This patent is so specific, it's meaningless to anyone, everyone but Amazon.
It's their specific product photo set up and that's all and only what it is.
Although, there's nothing stopping anyone from improving on that specific set up, applying for another ridiculous patent.
local photo clubs are often the worst place to get innovative, thought provoking and open minded discussion about progressing photographic technique.Much of what you say rings true. Most of what is put up there is wide angle landscape... which isn't my favorite so I don't bother commenting. If you don't have anything nice to say... and I pretty much do the same here. But if someone ASKS, what would you do or what did I do wrong... I have thoughts that I'm willing to share. It doesn't mean that I'm right, but I have thoughts... do with them what you will.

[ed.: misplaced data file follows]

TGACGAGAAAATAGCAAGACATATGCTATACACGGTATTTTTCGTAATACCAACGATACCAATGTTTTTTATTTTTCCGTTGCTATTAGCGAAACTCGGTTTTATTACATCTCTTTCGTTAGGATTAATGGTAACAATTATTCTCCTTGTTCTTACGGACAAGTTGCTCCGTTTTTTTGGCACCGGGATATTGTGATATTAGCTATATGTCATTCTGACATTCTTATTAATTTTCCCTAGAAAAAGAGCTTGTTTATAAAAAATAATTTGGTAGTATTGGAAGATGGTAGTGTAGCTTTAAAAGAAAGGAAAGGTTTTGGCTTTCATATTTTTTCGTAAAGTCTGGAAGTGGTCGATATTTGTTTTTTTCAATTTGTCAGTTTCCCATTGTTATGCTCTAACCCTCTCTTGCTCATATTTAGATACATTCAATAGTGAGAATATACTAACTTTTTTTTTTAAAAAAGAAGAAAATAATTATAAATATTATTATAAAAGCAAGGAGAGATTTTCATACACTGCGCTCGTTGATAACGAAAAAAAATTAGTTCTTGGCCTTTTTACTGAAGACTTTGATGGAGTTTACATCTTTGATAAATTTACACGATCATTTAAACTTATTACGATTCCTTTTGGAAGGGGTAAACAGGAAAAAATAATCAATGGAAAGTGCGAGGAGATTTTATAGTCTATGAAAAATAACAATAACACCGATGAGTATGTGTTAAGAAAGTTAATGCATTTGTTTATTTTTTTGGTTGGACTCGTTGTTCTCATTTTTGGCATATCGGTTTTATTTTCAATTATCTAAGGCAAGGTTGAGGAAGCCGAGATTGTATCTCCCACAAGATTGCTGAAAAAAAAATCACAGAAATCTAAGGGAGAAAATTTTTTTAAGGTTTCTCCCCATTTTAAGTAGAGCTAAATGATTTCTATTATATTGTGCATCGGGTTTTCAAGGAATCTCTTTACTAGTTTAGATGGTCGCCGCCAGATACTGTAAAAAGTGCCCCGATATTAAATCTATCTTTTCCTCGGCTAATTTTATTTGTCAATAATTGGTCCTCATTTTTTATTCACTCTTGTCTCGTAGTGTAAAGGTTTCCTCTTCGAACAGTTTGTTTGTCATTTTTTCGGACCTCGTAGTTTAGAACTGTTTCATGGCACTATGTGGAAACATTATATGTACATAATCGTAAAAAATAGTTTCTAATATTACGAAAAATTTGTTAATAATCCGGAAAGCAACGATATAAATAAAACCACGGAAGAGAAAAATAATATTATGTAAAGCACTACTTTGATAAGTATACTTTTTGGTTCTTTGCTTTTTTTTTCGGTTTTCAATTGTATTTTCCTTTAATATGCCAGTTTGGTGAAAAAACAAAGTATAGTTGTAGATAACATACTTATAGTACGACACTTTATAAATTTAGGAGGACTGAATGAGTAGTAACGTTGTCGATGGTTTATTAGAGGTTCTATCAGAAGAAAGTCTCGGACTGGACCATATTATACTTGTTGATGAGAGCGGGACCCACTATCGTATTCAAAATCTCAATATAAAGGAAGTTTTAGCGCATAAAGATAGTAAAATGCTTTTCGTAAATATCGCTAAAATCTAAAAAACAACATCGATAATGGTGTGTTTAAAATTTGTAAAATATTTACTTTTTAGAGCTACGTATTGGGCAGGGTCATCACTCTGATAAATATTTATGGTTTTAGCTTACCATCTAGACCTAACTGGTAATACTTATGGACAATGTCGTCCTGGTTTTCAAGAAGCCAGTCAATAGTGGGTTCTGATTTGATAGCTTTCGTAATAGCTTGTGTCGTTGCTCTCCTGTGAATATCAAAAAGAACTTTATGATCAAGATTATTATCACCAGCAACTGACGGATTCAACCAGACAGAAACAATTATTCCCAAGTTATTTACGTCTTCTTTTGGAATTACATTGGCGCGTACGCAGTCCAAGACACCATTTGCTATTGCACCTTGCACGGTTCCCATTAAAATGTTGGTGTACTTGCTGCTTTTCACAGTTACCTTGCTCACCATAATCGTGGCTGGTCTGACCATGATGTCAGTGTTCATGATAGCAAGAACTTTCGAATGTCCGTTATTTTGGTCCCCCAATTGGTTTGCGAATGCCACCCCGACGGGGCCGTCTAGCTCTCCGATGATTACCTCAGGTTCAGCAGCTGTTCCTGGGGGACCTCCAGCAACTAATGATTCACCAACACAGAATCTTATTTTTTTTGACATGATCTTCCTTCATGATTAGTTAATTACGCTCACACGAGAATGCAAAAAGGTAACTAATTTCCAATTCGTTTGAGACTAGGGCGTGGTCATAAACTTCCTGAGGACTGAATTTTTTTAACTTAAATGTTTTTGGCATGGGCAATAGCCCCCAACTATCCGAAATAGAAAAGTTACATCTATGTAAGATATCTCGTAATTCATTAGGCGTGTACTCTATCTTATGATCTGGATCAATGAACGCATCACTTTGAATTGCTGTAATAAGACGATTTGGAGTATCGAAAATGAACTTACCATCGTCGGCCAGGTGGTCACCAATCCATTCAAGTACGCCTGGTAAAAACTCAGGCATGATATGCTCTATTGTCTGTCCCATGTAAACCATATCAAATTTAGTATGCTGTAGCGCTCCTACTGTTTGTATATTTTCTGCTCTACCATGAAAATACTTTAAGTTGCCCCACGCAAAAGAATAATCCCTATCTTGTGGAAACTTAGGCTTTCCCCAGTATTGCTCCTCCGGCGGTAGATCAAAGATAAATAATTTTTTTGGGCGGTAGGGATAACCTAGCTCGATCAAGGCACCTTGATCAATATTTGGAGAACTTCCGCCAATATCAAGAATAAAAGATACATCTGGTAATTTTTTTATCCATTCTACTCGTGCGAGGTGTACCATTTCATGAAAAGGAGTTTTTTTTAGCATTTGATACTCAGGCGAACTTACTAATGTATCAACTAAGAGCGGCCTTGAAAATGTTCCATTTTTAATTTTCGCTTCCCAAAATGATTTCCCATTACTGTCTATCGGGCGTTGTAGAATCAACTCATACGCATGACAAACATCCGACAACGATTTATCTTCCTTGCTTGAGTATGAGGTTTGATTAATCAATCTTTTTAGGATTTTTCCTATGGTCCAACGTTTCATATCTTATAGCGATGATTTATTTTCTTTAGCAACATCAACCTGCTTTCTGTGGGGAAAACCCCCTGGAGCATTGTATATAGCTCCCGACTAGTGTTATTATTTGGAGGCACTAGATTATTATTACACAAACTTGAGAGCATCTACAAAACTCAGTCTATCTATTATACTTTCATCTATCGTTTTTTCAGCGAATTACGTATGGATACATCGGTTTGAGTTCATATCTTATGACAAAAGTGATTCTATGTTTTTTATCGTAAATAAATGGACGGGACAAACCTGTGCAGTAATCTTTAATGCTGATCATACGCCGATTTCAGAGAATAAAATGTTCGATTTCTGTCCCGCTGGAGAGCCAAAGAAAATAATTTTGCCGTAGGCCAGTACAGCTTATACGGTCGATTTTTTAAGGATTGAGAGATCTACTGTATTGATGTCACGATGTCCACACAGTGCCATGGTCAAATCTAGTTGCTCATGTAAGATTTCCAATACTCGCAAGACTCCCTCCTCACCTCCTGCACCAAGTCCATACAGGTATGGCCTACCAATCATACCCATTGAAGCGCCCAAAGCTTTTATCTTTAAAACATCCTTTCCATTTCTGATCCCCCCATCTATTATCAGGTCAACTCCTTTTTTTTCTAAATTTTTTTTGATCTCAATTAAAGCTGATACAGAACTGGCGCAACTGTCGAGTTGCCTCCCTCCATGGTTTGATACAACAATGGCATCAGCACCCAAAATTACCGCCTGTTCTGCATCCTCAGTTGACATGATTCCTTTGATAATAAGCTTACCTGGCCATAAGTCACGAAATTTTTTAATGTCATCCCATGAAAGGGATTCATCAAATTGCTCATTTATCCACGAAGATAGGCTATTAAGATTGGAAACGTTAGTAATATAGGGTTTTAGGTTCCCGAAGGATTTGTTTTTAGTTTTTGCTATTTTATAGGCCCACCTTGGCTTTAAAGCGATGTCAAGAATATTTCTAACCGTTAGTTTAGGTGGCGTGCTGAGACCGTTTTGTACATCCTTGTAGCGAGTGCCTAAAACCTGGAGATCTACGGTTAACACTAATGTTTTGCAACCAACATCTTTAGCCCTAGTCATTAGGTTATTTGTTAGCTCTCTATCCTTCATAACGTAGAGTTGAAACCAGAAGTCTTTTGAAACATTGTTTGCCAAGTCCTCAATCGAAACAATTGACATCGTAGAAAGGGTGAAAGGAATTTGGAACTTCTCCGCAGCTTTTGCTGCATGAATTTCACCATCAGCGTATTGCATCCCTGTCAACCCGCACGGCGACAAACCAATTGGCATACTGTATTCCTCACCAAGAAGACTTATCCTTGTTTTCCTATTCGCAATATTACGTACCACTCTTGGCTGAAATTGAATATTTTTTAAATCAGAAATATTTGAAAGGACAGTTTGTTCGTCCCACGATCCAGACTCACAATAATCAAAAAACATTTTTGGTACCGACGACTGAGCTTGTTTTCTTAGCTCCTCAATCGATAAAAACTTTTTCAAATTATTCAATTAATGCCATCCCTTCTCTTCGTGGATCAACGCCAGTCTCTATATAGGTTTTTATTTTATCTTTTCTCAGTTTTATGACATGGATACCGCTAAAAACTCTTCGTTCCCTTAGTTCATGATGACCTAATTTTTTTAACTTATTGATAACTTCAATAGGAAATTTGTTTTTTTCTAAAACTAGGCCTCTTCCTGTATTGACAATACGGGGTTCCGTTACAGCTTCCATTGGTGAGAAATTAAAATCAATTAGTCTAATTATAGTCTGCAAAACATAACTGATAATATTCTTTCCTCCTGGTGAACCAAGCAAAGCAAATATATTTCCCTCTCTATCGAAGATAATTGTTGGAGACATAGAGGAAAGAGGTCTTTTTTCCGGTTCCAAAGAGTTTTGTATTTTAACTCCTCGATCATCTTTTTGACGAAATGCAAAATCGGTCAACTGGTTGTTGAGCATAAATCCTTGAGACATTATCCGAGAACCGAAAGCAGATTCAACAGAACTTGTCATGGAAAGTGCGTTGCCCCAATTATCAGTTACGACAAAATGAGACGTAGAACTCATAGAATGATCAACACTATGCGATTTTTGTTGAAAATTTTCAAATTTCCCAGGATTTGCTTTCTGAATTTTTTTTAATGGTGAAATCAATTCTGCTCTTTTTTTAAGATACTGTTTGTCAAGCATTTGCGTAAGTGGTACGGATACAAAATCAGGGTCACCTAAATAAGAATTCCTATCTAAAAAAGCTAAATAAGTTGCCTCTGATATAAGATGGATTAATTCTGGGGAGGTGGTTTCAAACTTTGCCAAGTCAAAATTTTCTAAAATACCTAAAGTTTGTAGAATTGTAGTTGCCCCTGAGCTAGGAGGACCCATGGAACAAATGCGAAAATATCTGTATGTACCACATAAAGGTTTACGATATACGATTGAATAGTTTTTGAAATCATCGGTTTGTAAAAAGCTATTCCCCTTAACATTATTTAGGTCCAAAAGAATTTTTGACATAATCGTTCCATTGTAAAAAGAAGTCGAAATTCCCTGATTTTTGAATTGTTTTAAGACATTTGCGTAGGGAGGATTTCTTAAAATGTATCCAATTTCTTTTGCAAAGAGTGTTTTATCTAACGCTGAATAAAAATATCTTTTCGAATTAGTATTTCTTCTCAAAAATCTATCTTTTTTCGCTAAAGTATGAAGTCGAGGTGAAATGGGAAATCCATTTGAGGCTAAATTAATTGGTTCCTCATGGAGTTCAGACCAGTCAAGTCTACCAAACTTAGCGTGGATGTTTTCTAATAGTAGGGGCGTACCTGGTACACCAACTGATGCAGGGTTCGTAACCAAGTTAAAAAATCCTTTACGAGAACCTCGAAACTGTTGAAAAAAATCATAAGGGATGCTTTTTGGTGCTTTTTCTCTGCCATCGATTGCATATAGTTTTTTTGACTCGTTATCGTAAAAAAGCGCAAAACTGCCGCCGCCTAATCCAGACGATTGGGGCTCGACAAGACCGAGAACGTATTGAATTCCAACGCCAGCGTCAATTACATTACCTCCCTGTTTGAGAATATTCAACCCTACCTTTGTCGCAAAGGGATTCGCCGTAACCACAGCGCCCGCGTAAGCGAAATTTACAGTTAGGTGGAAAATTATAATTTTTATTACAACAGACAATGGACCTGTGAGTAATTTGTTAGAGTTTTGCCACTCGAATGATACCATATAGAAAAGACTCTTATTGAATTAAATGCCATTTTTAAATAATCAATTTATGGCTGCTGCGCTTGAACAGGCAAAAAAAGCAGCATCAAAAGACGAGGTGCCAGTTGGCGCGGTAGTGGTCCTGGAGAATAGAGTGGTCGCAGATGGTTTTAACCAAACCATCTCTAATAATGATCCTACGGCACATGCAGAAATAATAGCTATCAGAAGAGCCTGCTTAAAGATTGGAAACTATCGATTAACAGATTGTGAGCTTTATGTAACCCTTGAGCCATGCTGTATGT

they are often run by long time amateurs who's skill and experience plateau well below an advanced, well versed professional. i have found that they tend to exist only to slap each others backs and boost the egos of whoever is running the show.
i've run across a number of them in my area and i avoid them like the plague...
not to be overly harsh, i'm sure there may be some good ones out there...but as a rule of thumb i wouldn't put too much stock in them at all.
this community far exceeds the experience one can get from a local camera club imo.
...a place to encourage and gently direct someone by posting one (not many) comment about how you think a photo can be improved. Then let the rest of your ideas go.
But even before you do that, please begin to post some of your own photos (not of toys for examples) to show you are serious about being a productive member of our FB page. We have many members who do not post photos but neither do they pontificate about knowing more than the rest of us.
So the rules are simple:
1-Post your own photos (no flooding) and be accepting of others comments even if you don't agree- or get booted
2-Be encouraging and not a know-it-all, or get booted
3-Feel free to comment, but if someone has another thought then fine don't start a tit-for-tat war: let it go! Or get booted
1. Don't sweat the petty stuff
2. Don't pet the sweaty stuff.